by The CXM Test Crew
Cyclocross, gravel, mountain biking and disc brake pavement pounding are now all possible on one wheelset, and can help justify putting down more of your hard-earned money knowing the wheels could get year round use. In Issue 29, we rounded up many of the latest “do it all” wheels, hoops that promise to handle your rides and races on several different bikes, or in several different disciplines.
And in Issue 30 we looked at the go-anywhere disc brake tubeless wheel options seen here. These wheelsets are easily swapped between bikes or help extend the versatility and performance of a single rig. Want to enter a road race on your cyclocross bike? Or add volume to your rubber for some more gnarly adventures? High pressure-tolerant, aerodynamic or wider rims can help get you there. And of course, they can help you ride lower pressure, flat less and shed some rotating weight come cyclocross season.
Our test crew rode these wheels on trails, pavement, gravel and even up and down stairs to see if they’d remain round, true and burp-free under typical rider use and abuse. Read on to see if there’s a wheel here that's right for you.
ALCHEMIST CX RR DISC
Spending over $3,000 USD on a wheelset that doesn’t boast world-beating wind tunnel numbers or big name sponsored riders might seem ludicrous, especially when it’s not a tubular. But the exotic, made-in-Italy Alchemist carbon tubeless clincher wheels just might be the lightest disc wheels we’ve ever tested, including tubulars. Gram savings are useless if you’re forced to ride with a truing wrench, but they’ve remained as true as George Washington with a hatchet. If you want to be noticed, the loud freehub, equisite carbon and machined aluminum hubs will have others’ heads spinning to have a closer look. They’re handsome, relatively comfortable, switchable between QR and thru axle, light and really expensive.
TUBELESS: The Alchemist might be the polar opposite of the NoTubes Grail in its use of exotic materials, Italian construction and gram savings, but it shares one characteristic with the NoTubes wheels in that it features a large diameter, extremely tight-fitting rim that aids in converting some conventional tires to tubeless , like the Bontrager CX0 38c. That said, it makes it nearly impossible to mount some tubeless tires, such as the WTB Cross Boss TCS. If you’re after gram savings, the tire limitation is a good thing, as you may be able to use a lighter, more supple conventional tire for a lighter, faster ride. But it’s quirky, and the hassle-free setup we’ve enjoyed with WTB’s TCS tires instead became a tire-lever failure test. And the Specialized’s Tracer did not pass our finger burp test. The rim requires tape for tubeless use, and Stan’s yellow tape was supplied.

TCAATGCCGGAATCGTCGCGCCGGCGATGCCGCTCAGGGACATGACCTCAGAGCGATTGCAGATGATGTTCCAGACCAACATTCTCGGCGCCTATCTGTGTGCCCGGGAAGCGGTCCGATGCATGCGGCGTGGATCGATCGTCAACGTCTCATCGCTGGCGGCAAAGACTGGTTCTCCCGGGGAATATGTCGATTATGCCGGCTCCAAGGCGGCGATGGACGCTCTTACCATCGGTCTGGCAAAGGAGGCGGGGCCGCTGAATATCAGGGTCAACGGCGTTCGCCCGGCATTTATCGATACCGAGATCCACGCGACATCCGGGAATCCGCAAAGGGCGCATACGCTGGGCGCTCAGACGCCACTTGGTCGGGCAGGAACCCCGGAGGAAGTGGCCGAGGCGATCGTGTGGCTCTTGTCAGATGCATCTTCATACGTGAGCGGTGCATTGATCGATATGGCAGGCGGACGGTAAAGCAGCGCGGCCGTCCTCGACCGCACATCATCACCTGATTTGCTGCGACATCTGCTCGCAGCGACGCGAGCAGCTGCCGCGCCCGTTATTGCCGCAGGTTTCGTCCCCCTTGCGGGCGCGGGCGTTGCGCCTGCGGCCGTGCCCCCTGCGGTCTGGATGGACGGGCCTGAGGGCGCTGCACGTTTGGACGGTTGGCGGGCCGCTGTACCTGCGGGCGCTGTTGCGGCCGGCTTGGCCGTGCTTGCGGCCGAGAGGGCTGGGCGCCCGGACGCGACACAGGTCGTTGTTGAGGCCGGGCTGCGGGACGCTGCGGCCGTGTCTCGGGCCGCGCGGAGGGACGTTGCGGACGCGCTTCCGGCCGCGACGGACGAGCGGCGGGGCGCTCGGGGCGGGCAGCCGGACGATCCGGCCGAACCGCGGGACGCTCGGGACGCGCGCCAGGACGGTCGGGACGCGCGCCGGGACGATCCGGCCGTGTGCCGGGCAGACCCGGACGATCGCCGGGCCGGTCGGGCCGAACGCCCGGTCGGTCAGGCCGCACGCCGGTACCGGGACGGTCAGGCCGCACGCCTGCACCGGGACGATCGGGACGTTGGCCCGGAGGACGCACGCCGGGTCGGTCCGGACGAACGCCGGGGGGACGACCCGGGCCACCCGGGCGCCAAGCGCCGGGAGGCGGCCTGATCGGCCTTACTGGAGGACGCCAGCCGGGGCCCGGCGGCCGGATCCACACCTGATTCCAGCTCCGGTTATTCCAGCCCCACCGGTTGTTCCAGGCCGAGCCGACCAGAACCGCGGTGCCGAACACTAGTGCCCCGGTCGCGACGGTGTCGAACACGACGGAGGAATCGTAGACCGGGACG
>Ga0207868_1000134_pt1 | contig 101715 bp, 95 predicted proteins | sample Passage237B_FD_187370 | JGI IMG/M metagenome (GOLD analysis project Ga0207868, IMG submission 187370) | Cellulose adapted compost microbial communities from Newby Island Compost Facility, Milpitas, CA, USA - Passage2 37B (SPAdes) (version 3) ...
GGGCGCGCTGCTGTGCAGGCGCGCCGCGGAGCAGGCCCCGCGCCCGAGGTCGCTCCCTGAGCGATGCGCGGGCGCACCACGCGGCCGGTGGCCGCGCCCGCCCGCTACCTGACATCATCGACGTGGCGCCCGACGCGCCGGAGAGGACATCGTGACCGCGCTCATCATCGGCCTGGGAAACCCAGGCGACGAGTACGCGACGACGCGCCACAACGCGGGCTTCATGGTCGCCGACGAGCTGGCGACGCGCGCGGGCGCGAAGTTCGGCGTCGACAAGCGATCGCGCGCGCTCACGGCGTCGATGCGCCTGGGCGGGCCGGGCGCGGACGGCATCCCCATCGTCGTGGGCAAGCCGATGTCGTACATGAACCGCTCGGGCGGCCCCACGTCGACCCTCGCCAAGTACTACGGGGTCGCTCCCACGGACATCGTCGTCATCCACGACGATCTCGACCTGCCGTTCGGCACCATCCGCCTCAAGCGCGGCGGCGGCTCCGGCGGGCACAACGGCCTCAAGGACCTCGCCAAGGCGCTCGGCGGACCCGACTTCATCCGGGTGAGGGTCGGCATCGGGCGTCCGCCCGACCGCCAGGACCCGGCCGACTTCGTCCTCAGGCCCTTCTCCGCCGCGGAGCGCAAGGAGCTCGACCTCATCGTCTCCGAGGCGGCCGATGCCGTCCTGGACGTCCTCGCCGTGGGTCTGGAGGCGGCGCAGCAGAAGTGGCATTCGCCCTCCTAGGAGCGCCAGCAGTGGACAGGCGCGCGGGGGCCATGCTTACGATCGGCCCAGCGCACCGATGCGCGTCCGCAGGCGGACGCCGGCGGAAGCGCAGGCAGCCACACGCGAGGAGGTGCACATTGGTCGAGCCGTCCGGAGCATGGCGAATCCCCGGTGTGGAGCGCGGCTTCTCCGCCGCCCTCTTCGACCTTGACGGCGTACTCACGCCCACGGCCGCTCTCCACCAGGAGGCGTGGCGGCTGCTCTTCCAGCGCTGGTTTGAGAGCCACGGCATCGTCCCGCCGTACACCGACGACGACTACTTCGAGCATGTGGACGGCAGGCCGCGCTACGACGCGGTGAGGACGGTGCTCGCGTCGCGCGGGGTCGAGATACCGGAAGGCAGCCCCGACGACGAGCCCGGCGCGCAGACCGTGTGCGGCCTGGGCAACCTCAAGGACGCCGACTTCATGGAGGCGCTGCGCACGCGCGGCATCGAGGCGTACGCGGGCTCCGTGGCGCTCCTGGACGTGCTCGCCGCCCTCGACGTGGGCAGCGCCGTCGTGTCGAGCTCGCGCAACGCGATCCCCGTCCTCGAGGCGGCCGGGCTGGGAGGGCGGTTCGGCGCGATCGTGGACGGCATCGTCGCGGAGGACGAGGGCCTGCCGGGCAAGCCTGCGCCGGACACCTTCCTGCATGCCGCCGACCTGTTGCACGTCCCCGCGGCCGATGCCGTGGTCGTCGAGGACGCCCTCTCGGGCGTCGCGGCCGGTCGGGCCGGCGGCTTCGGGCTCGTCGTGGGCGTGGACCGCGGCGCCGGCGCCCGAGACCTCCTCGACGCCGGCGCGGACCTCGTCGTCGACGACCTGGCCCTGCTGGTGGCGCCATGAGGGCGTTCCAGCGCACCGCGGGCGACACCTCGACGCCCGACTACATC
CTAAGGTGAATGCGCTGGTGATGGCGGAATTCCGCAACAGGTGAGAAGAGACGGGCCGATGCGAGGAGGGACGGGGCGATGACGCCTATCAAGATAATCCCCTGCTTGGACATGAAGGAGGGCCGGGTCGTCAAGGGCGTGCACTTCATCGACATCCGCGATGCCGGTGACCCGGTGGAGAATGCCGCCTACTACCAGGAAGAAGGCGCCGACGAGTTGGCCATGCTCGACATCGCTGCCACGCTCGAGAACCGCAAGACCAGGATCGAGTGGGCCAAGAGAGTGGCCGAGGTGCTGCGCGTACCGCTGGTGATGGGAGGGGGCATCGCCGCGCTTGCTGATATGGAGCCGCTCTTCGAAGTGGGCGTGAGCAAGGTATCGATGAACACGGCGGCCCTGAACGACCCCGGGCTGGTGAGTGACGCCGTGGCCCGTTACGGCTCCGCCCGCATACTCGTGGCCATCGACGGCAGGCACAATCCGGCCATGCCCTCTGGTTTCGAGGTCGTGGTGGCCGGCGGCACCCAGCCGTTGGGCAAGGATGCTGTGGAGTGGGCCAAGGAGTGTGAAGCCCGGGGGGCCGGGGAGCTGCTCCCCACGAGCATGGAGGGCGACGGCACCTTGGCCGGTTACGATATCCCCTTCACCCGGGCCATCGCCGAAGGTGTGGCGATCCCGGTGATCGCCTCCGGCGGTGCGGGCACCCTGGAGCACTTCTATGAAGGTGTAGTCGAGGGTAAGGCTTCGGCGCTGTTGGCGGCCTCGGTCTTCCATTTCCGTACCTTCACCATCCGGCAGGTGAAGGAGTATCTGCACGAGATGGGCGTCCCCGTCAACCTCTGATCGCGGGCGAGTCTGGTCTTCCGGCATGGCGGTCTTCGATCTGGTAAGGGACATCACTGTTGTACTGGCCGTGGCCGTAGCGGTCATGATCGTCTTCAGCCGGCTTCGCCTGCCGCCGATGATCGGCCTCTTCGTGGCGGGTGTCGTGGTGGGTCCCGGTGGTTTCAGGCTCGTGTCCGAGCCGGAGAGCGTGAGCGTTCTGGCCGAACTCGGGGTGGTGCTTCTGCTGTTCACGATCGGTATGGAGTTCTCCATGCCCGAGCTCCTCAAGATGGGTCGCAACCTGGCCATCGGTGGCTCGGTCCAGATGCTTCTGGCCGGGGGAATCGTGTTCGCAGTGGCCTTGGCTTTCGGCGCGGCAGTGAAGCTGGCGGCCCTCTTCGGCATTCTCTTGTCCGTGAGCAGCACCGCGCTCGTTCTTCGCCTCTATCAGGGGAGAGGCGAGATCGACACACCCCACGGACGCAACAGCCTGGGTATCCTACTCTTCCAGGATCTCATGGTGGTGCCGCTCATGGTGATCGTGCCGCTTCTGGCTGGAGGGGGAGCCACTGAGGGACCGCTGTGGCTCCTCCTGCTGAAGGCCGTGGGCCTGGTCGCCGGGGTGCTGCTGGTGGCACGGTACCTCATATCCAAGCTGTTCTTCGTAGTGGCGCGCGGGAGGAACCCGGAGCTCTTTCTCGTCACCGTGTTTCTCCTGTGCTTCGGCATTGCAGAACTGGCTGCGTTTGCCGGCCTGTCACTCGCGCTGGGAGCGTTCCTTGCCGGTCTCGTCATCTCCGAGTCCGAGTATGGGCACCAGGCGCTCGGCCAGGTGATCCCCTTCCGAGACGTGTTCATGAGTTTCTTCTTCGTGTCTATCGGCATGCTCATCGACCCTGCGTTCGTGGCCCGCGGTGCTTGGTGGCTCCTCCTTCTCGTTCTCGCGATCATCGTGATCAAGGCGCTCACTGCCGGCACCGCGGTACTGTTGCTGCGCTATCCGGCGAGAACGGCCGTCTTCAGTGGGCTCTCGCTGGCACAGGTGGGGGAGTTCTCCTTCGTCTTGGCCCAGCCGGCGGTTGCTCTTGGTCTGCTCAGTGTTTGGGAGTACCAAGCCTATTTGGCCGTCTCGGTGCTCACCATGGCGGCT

DURABILITY: For such a lightweight wheel with sidewalls that flex a bit when you squeeze them, the Alchemist wheels surprised us by remaining perfectly true and round throughout our test. It’s frankly a little scary to train on wheels that cost more than some bikes, but the Alchemist wheels attempt to justify their price by being a race-worthy wheelset that’s practical for everyday training as well. Run over glass or goatheads? Sealant will make sure you never notice. Cut the tire so badly sealant doesn’t keep you rolling? No problem. Throw a tube in and ride home, and put on a fresh tire for tomorrow’s ride or race. Tubulars can’t offer that peace of mind. If you’re someone who wants to ride your best equipment not only on race day, and rather not change wheels and adjust brakes and shifting before every race, these Alchemist wheels may justify their lofty price. The time savings and convenience add up. And because they’ll stay on your bike, they run a lower cost per ride over time. Start saving, and be sure to get an 11-speed compatible version.
PRICE: $3,250 USD
WEIGHT: 1,365 grams
OPTIONS: QR or 15mm thru axle front, 12mm thru axle rear
More info: alchemistbikes.com